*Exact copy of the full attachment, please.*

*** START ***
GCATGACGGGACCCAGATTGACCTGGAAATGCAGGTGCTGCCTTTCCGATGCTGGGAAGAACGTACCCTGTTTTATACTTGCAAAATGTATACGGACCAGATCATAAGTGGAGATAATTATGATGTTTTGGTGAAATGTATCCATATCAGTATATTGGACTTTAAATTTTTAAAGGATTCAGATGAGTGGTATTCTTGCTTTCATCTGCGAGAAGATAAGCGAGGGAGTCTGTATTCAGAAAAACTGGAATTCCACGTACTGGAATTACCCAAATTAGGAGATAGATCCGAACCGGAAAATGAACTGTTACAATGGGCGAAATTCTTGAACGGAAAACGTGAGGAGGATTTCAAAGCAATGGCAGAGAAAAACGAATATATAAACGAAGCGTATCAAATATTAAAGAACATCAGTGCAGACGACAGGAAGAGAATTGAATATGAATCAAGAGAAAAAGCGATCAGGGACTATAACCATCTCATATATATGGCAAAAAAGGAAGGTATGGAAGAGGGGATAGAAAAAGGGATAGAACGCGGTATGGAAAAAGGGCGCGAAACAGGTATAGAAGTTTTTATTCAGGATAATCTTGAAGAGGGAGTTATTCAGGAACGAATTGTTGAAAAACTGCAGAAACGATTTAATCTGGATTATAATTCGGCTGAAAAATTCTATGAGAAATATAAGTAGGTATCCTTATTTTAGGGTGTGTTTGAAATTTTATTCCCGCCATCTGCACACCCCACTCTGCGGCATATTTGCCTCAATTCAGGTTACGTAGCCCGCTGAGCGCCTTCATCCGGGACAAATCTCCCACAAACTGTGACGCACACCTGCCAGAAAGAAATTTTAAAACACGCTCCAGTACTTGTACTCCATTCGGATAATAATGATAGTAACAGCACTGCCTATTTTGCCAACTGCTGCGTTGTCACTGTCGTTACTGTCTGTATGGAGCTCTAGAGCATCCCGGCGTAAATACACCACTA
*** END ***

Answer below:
GCATGACGGGACCCAGATTGACCTGGAAATGCAGGTGCTGCCTTTCCGATGCTGGGAAGAACGTACCCTGTTTTATACTTGCAAAATGTATACGGACCAGATCATAAGTGGAGATAATTATGATGTTTTGGTGAAATGTATCCATATCAGTATATTGGACTTTAAATTTTTAAAGGATTCAGATGAGTGGTATTCTTGCTTTCATCTGCGAGAAGATAAGCGAGGGAGTCTGTATTCAGAAAAACTGGAATTCCACGTACTGGAATTACCCAAATTAGGAGATAGATCCGAACCGGAAAATGAACTGTTACAATGGGCGAAATTCTTGAACGGAAAACGTGAGGAGGATTTCAAAGCAATGGCAGAGAAAAACGAATATATAAACGAAGCGTATCAAATATTAAAGAACATCAGTGCAGACGACAGGAAGAGAATTGAATATGAATCAAGAGAAAAAGCGATCAGGGACTATAACCATCTCATATATATGGCAAAAAAGGAAGGTATGGAAGAGGGGATAGAAAAAGGGATAGAACGCGGTATGGAAAAAGGGCGCGAAACAGGTATAGAAGTTTTTATTCAGGATAATCTTGAAGAGGGAGTTATTCAGGAACGAATTGTTGAAAAACTGCAGAAACGATTTAATCTGGATTATAATTCGGCTGAAAAATTCTATGAGAAATATAAGTAGGTATCCTTATTTTAGGGTGTGTTTGAAATTTTATTCCCGCCATCTGCACACCCCACTCTGCGGCATATTTGCCTCAATTCAGGTTACGTAGCCCGCTGAGCGCCTTCATCCGGGACAAATCTCCCACAAACTGTGACGCACACCTGCCAGAAAGAAATTTTAAAACACGCTCCAGTACTTGTACTCCATTCGGATAATAATGATAGTAACAGCACTGCCTATTTTGCCAACTGCTGCGTTGTCACTGTCGTTACTGTCTGTATGGAGCTCTAGAGCATCCCGGCGTAAATACACCACTA